The energy that rotates a turbocharger’s turbine wheel comes from the hot exhaust gas leaving the engine’s cylinder. The turbocharger is passive since it responds to a much lesser extent to engine speed than exhaust temperature. That is why you hear a turbo spin up when the engine is loaded, even though there may be little increase in engine rpm. As the load on an engine increases, so does the exhaust temperature and its velocity. When the exhaust leaves the port of the cylinder head, the inert gas experiences isentropic expansion, the hot and expanding gases are forced into the turbine housing and act on the turbine wheel in the same manner as the flow of water through a water mill, the compressor wheel then feeds air into the intake manifold under pressure with a resultant increase in volumetric efficiency, horsepower and improved emissions.
Turbocharger Maintenance Tips
A turbocharger is a key component of the engine and is designed and manufactured to last the life of the engine with proper preventative maintenance, it is not to say that turbos don’t fail. When they do, 90% of the time the failure can be diagnosed as the turbocharger ingesting a foreign object or due to poor maintenance. Foreign objects will damage, if not destroy a turbocharger, it is paramount that the air filters are changed faithfully in line with the engine manufacturers recommendations. Changing filters has the added benefit of preventing excessive drop in air pressure across the filter and a vacuum at the turbochargers compressor oil seal which in the long term will damage the seal.
Another general tip for extended turbocharger life is to let an engine idle for a minute or so after hard running, this allows the turbocharger slow down while cooling down, use of this old tried and trusted procedure will result in extended turbo life.
Troubleshooting Turbocharger Faults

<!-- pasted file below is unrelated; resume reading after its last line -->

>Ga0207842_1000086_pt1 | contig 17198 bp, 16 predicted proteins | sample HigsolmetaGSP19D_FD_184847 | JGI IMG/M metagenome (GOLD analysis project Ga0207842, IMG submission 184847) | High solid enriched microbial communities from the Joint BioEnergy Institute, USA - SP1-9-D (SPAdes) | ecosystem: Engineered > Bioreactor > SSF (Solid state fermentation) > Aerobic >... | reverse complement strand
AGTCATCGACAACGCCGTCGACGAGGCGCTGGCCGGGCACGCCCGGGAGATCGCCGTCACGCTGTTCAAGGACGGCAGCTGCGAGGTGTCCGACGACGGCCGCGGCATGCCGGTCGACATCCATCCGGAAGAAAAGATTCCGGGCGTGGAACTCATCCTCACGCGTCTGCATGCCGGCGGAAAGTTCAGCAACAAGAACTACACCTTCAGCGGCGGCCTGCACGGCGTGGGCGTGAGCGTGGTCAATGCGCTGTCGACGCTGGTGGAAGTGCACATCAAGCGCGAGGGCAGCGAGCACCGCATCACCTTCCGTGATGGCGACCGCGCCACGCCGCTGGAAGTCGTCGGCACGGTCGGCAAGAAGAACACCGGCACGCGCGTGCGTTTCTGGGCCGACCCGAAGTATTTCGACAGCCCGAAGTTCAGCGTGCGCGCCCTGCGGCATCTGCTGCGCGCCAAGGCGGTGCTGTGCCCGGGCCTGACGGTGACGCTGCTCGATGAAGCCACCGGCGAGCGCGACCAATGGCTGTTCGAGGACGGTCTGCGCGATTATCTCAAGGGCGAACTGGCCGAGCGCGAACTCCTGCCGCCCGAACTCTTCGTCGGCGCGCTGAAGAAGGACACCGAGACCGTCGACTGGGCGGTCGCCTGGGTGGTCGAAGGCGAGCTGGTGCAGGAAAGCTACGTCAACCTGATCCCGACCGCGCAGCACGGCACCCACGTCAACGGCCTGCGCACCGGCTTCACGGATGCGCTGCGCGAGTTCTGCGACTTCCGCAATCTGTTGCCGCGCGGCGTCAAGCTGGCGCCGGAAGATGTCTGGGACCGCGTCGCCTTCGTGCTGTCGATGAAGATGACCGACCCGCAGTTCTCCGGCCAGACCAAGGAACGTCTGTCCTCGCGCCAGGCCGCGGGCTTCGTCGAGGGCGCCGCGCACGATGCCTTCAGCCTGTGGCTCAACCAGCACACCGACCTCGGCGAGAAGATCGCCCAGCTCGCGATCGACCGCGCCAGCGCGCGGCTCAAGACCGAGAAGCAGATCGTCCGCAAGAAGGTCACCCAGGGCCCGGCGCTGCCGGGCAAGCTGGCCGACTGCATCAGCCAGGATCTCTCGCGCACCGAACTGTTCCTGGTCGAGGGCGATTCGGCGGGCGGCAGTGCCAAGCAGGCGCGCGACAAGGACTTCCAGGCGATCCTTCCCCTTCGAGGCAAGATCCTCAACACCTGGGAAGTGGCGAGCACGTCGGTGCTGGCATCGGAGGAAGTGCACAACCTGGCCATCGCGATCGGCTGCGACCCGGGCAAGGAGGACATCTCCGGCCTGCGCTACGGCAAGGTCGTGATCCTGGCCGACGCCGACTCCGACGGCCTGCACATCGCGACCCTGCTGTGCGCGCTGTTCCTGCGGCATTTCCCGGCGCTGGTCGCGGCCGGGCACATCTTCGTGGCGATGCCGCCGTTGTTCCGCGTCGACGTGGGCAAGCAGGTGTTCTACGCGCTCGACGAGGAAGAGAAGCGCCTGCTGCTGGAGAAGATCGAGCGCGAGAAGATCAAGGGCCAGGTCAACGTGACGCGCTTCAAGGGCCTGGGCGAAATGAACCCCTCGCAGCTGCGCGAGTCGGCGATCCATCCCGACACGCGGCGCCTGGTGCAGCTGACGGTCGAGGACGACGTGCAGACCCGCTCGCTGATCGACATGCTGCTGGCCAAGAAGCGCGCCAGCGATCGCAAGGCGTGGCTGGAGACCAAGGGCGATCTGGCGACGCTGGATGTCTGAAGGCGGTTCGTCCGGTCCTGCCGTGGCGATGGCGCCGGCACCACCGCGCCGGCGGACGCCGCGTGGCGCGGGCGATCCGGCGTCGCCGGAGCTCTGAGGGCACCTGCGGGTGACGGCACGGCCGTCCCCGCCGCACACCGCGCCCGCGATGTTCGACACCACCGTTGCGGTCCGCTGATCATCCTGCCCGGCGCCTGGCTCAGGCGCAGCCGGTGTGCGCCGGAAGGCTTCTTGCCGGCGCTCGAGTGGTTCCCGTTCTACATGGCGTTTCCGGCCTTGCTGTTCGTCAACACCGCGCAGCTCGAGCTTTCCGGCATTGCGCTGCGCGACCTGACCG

The most common engine symptoms related to lack of turbocharger performance are:
- Loss of Engine Power
- Excessive Black Exhaust Smoke
- Excessive Blue Exhaust Smoke
- Excessive Oil Consumption
- Oil in Exhaust manifold
- Turbocharger Noisy
- Ingestion of coolant from a water cooled bearing
When dealing with lack of power, first determine if the engine is operating correctly, if the engine runs well, then there is an excellent chance that the fault is in the turbocharger system.
In determining what’s making the turbocharger perform badly, check all inlet connection for an air tight fit from the turbocharger to the engine, loose hoses clamps or faulty hoses will let boost escape. During the examination of the turbo look for tell-tale signs of an exhaust leak upstream from the turbine housing back to the engine. Any exhaust leaks will limit the turbo performance since not all exhaust gas is flowing into the turbocharger’s turbine this in turn degrades its ability to compress the combustion air. When looking at the system be sure to check the integrity of the turbocharger’s intercooler, a common fault is to get a crack in a tank or a small pin hole in a tube, trucks are particularly susceptible to this. If the oil seal in the turbo’s compressor fails, it will force lubricant into the charge air cooler, wash the lubricant out since it will not only cause excessive exhaust smoke but will severely limit the thermal conductivity of the unit.
On a turbocharger with a wastegate device you need to confirm that the gate is not stuck open, a stuck open wastegate can starve an engine of power or cause it to slowly build boost. During the examination, check the integrity of the line that connects to the turbo’s diaphragm, which senses boost, if that line is cracked or leaking, this will cause the engine to overboost.
If your turbo is a variable vane turbo look for carbon build up in the vanes which could lead to the vanes sticking and as a consequence solenoid overload and failure .
Check Oil Lines
If the turbocharger has had a bearing or seal fail, check the integrity of the oil feed and drain holes to ensure they are not clogged up with sludge. Check the compressor inlet to see if impeller damage is evident. Also check for excessive oil film and smooth movement of the shaft. Keep in mind that if the turbo you are checking has a floating bearing there will be movement evident, however if the movement is sufficient the cause the fins to hit the housing the wear is excessive and the turbo needs repair work.